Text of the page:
Academic journal article Issues in Informing Science & Information Technology

An Assessment of Software Project Management Maturity in Mauritius

Academic journal article Issues in Informing Science & Information Technology

An Assessment of Software Project Management Maturity in Mauritius

Article excerpt

Introduction

IT professionals generally have a grasp of the success rate of software projects as compared to other types of projects. The CHAOS report is published regularly to show the percentage of, among others, successfully completed software projects in the USA. The Standish Group (2002) reports that only 34% of projects were completed successfully.

It is sometimes very difficult for an organization to adopt a specific software project management methodology in a short space of time. It requires sufficient time, adequate financial support and skilled human resources in order to start with a comprehensive methodology. A maturity model can allow organizations to progress from one maturity level to the next at their own pace.

Basically, project management maturity, and software project management maturity in particular, is the progressive development of an enterprise-wide project management approach, methodology, strategy, and decision-making process (Project Management Experts, 2004). A number of maturity models has been developed to allow organizations to progress at their own pace and some of these models has been summarized by Schiltz (2003) and Sonnekus and Labuschagne (2004). In a survey carried out in some Swiss organizations, Schiltz (2003) showed that project management maturity could be associated with project success. Such a correlation was also demonstrated by Sonnekus and Labuschagne (2004). Therefore, in an attempt to achieve a higher rate of successfully completed projects, it is worthwhile to consider enhancement of the project maturity level.

Although not all companies use project management maturity models, it is possible to assess their maturity levels. One such framework was put forward by Kwak and Ibbs (2002). An assessment exercise was carried out by Sonnekus and Labuschagne (2004) in the South African context by means of distribution of a questionnaire to various stakeholders. These assessment methodologies provide useful information on the state of project management, particularly software project management, within a country with the intention of bringing about improvements. Furthermore, this survey by Sonnekus and Labuschagne (2004) together with the survey carried out by Schiltz (2003) showed that project management success is linked to a high project maturity level.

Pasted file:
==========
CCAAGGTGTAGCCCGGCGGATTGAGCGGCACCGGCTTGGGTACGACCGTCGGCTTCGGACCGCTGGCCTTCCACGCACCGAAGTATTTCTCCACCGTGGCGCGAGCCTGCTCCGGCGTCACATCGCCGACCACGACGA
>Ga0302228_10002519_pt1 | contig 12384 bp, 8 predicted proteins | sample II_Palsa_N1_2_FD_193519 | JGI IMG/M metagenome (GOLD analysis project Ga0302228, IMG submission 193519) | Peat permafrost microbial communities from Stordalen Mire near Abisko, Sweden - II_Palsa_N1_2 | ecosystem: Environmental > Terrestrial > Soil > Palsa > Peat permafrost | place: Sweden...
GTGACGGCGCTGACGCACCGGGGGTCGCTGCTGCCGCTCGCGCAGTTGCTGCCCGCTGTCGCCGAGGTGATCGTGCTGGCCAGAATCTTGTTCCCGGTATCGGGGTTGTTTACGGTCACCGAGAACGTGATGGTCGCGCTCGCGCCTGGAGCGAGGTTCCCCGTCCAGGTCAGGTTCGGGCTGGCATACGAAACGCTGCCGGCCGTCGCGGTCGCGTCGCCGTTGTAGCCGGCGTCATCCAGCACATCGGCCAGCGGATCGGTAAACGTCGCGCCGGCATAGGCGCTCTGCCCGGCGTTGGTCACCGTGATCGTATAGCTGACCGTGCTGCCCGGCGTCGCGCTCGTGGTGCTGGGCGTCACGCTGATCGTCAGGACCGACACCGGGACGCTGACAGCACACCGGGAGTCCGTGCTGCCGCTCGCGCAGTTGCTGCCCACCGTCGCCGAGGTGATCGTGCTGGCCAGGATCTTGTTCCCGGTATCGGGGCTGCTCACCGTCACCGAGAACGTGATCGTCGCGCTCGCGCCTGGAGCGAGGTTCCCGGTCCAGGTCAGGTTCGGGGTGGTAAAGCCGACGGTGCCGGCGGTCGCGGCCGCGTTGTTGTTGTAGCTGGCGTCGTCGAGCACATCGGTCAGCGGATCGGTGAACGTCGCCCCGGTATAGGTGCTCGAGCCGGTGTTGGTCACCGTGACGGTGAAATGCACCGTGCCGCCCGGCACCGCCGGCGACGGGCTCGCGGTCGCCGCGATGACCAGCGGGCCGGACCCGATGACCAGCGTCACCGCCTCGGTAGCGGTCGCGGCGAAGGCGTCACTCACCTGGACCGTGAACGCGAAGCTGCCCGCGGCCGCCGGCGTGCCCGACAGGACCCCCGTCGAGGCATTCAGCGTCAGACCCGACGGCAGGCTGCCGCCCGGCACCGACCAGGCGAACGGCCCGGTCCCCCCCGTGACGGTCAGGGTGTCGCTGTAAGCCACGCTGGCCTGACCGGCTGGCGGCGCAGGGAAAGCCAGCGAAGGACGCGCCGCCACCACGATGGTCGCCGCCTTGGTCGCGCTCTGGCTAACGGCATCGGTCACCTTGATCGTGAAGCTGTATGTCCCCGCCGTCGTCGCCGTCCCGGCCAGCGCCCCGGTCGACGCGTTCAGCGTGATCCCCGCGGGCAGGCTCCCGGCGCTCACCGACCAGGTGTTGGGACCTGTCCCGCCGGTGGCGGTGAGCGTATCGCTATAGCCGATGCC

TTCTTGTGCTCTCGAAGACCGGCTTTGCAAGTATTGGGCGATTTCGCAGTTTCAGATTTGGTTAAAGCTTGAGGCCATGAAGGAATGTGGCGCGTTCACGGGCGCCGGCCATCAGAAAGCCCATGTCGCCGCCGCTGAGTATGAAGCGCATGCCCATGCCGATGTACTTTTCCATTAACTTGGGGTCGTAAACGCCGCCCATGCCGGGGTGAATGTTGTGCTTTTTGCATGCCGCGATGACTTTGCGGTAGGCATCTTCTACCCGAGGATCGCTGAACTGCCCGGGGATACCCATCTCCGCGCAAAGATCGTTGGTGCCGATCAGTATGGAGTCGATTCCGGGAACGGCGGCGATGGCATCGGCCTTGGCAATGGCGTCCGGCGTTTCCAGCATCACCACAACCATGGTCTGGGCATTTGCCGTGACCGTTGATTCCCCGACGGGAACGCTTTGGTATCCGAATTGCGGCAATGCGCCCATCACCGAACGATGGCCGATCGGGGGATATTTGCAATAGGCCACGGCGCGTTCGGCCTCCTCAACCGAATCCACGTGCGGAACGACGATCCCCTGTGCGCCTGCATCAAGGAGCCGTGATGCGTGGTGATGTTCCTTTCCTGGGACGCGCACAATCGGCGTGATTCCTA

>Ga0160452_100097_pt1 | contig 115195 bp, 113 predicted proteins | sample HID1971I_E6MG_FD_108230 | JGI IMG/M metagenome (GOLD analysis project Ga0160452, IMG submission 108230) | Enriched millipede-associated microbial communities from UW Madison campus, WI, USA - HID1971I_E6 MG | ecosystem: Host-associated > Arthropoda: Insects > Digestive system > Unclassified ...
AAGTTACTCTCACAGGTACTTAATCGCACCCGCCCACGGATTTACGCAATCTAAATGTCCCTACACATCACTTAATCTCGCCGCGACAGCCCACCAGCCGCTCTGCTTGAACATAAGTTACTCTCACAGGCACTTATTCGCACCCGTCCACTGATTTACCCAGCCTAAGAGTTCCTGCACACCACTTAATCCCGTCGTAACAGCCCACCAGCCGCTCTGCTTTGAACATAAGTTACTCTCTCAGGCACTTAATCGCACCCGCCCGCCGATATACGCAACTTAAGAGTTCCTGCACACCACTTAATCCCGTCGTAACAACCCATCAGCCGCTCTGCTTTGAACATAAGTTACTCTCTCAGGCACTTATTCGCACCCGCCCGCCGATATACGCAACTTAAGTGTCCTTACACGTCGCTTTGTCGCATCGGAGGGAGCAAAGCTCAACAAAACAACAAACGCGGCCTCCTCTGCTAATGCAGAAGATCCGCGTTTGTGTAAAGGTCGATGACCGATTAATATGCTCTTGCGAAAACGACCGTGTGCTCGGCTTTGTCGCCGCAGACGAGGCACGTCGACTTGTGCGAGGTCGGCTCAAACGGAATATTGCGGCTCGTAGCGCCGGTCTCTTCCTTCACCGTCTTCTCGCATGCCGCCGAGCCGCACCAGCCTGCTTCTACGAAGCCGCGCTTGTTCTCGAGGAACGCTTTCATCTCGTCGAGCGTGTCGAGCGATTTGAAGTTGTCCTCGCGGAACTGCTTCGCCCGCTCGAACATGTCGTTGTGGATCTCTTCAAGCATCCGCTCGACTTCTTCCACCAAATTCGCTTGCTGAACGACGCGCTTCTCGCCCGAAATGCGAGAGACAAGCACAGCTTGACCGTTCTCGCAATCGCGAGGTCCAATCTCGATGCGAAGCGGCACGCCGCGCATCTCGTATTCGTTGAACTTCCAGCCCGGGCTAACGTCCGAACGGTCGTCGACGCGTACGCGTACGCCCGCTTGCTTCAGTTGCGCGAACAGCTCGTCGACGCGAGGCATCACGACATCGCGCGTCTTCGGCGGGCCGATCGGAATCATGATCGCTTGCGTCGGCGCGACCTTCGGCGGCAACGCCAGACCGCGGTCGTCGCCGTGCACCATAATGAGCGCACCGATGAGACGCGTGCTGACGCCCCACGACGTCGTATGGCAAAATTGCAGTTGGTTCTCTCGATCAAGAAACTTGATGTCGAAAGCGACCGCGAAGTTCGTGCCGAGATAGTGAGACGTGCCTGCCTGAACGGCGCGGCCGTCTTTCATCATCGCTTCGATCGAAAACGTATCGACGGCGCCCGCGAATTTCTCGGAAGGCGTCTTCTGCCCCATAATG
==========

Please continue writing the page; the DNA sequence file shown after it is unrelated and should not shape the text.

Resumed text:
A similar exercise as the one conducted by Sonnekus and Labuschagne (2004) in South Africa, was carried out in Mauritius to determine its software project management maturity level. A statistical approach is adopted with respect to the data gathered. Although Mauritius is facing a shortage of skilled labor, various programs have been initiated (Website of Ministry of Information Technology and Telecommunications, 2004), for example:

* a computer proficiency program has been launched to allow the public to benefit from Information Technology (IT) courses at a nominal fee;

* a second university has been set up to offer IT degree courses;

* access to Internet is now provided in most post-offices on the island or in public places;

* a school IT program will be launched to prepare the young generation to master basic IT skills; and

* a loan scheme at a low interest rate has been launched to allow each family to purchase a computer.

A previous survey was conducted to evaluate the current status and use of software project management methodologies in Mauritius (Sukhoo, Barnard, Eloff & Van der Poll, 2004a). This survey showed that necessary steps should be taken to increase the rate of software project success. Furthermore, a substantial number of Mauritian software companies indicated that they were not comfortable with methodologies developed and used exclusively by Western countries that did not account for the economic rationality and cultural differences and the need to cope with political and community demands on the projects' resources in a developing country environment (Sukhoo et al. …

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